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Fooled you! Animals that trick other animals


Photo by Silke Baron licensed CC BY 2.0

We’re heading into the animal kingdom to discover animals that fool other animals all year long. From master of disguises to flat out trickery, these animals have evolved to imitate other animals in order to get what they want — or don't want — depending on where they are on the food chain.

Let’s see what tricks these creatures have in store.

Tree ocelot

Tree ocelot on rocky ground.
This cute looking cat is actually an ocelot who imitates the call of baby monkeys to lure potential prey. Photo by Tom Smylie - US Fish & Wildlife Service, Image Archive, Public Domain

You’ll find this small wild cat in the rainforests of Brazil. It relies on a unique prank to search out dinner. The ocelot imitates the call of baby monkeys. It lets out the high-pitched squeal to attract adult monkeys feeding nearby. The curious monkeys come closer. That’s when the ocelot goes on the attack, chasing down the monkeys in the hopes of capturing dinner.

According to locals, ocelots aren’t the only wild cats in the area who imitate animals to lure in prey. They say they’ve heard jaguars and cougars that live in the rainforest copying the sounds of local birds and rodents.

Mimic octopus

Mimic octopus on ocean floor.
At a quick glance, this mimic octopus looks almost like a starfish! Photo by Silke Baron licensed CC BY 2.0

This eight-armed sea creature is a master of disguise. It can make itself look like some of the other creatures that live in its watery home, including sea snakes, jellyfish and starfish. It changes the colour and texture of its skin to match these creatures. And then it takes its trickery a step further. The mimic octopus even changes the way it moves its arms. For instance, when it’s imitating a sea snake, the octopus slips into its burrow and pulls in all but two of its arms. It leaves two arms resting on the ocean bottom, so they look like a venomous sea snake.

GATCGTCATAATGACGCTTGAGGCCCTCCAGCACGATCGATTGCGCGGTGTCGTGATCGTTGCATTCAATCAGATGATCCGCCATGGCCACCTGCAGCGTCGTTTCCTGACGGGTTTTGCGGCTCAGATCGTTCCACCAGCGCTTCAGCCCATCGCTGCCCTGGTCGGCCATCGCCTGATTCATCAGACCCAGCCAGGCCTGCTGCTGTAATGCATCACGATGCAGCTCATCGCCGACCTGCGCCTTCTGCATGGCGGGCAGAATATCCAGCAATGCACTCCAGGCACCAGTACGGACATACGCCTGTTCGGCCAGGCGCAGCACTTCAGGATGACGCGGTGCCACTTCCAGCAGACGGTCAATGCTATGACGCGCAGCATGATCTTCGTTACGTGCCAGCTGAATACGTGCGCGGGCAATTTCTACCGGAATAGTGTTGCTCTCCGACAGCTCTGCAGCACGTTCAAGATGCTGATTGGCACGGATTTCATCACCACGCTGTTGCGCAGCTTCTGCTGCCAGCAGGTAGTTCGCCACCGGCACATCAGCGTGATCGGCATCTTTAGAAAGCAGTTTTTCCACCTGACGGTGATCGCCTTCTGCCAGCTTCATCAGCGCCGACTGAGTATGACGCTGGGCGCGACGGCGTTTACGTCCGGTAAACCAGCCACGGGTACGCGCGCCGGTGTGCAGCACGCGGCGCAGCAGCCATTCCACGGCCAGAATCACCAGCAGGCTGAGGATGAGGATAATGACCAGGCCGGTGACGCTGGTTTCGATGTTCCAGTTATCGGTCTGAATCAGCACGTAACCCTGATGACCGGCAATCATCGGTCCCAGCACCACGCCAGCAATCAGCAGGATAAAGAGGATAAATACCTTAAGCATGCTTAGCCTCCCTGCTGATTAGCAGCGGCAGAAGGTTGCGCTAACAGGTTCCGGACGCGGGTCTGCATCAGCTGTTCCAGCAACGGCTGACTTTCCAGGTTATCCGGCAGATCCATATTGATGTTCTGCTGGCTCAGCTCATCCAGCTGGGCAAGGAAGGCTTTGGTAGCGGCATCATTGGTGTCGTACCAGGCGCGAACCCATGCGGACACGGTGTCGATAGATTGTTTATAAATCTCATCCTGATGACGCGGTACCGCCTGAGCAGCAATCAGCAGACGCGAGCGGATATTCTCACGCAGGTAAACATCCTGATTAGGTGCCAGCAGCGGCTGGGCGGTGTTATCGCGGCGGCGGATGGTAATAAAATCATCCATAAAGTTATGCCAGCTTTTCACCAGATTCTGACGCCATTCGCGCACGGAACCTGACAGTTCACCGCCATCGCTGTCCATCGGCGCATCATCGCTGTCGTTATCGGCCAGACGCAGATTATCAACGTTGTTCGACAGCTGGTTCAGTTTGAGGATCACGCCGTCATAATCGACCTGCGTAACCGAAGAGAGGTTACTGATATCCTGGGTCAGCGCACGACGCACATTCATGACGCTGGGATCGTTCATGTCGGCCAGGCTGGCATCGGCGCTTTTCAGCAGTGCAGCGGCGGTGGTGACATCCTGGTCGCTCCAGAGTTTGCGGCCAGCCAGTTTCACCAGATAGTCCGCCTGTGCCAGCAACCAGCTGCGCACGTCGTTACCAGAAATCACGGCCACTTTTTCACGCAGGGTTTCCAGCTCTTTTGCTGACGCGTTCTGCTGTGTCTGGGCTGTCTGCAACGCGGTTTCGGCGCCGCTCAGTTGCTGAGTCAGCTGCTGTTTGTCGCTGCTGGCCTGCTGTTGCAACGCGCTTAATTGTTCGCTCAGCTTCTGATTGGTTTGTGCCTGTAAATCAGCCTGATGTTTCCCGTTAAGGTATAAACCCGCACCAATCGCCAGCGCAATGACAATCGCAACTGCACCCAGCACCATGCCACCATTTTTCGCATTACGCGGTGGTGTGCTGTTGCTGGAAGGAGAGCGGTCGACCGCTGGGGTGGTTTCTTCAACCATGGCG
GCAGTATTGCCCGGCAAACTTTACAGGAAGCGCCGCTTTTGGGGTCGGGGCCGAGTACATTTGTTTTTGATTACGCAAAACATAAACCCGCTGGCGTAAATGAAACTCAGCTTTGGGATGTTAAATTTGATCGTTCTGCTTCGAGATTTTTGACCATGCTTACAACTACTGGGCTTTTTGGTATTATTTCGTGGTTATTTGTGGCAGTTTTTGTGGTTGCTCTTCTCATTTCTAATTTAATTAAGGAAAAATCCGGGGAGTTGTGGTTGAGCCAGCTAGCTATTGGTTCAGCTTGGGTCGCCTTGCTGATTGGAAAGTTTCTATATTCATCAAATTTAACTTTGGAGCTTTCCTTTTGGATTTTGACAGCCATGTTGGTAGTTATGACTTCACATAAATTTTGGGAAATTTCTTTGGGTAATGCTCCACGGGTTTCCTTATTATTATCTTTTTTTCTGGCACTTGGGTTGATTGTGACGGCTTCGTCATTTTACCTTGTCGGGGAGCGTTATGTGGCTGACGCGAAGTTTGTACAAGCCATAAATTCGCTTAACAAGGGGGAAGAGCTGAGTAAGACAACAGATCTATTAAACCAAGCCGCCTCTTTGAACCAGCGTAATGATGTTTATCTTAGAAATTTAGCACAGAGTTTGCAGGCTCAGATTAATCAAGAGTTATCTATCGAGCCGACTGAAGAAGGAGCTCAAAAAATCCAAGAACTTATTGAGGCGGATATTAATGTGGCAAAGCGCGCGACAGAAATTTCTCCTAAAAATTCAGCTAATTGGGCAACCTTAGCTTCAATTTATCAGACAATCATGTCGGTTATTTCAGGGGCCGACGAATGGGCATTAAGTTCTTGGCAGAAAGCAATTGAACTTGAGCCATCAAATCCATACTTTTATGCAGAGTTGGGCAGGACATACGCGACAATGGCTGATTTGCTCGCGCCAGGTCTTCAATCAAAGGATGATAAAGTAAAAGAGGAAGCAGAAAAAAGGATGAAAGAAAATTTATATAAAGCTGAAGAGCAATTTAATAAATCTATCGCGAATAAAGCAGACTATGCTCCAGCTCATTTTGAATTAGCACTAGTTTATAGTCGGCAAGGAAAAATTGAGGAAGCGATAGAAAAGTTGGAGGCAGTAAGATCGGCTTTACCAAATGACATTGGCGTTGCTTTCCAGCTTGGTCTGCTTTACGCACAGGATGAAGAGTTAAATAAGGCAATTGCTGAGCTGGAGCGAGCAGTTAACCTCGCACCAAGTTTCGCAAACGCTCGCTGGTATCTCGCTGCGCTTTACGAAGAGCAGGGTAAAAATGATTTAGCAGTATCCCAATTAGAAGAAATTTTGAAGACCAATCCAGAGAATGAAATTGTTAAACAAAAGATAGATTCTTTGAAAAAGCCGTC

As for why it acts like other creatures, it all comes down to survival. By imitating other animals, like the deadly sea snake, the mimic octopus keeps its predators away and keeps itself out of danger.

South African puff adder

South African Puff Adder snake.
This South African puff adder is uses it's tail to trick birds who think the tail is a bug. Photo by Bernard DUPONT licensed CC BY-SA 2.0

This snake has two tricks up its… well, not sleeves since it doesn’t have arms. But it is super tricky! For starters, the deadly snake sticks out its tongue and wags it this way and that. This wagging is said to imitate the movement of a bug, which attracts prey, like toads. When the prey comes close — snap! — it becomes the snake’s dinner.

No other snake is known to use this trickery. The puff adder fools prey with its tail in the same way. It slowly wags it, attracting birds who think the tail is a bug. When a bird comes to investigate, the snake snatches it up. It’s two times a trickster!

Interested in animal mimicry? Read 5 animal masters of disguise

Green heron

Fish in Green Heron's beak.
The early bird catches the worm — or in this case — fish. Photo by Ned Haight licensed CC-BY NC-ND 2.0

When it’s time for dinner, the green heron relies on a smart trick to nab a fish meal. The bird perches on a branch near the shores of ponds and lakes. Then it drops an object like a twig, bug or feather into the water. Soon, curious fish swim over to the object to check it out. That’s when the heron strikes. It snatches up a fish with its sharp beak and swallows the prey whole.

Whitebanded crab spider

A Whitebanded Crab Spider eating a moth.
A whitebanded crab spider perches on a flower while feeding on a skipper butterfly. Photo by John Flannery licensed CC BY-SA 2.0

These female spiders have figured out a sneaky way to fool their prey. The eight-legged tricksters can change their colour from white to yellow, so that they blend in with the flower petals they’re standing on. This keeps the spiders safe from predators and helps them ambush prey. To catch a meal, the crab spiders sit patiently still on a flower petal waiting for bugs to stroll by.

Since insects don’t notice the female spiders, they wander right into their clutches and become a spider snack. However, this chameleon-like trick takes a lot of time to pull off. It can take female crab spiders three to nine days just to change colour!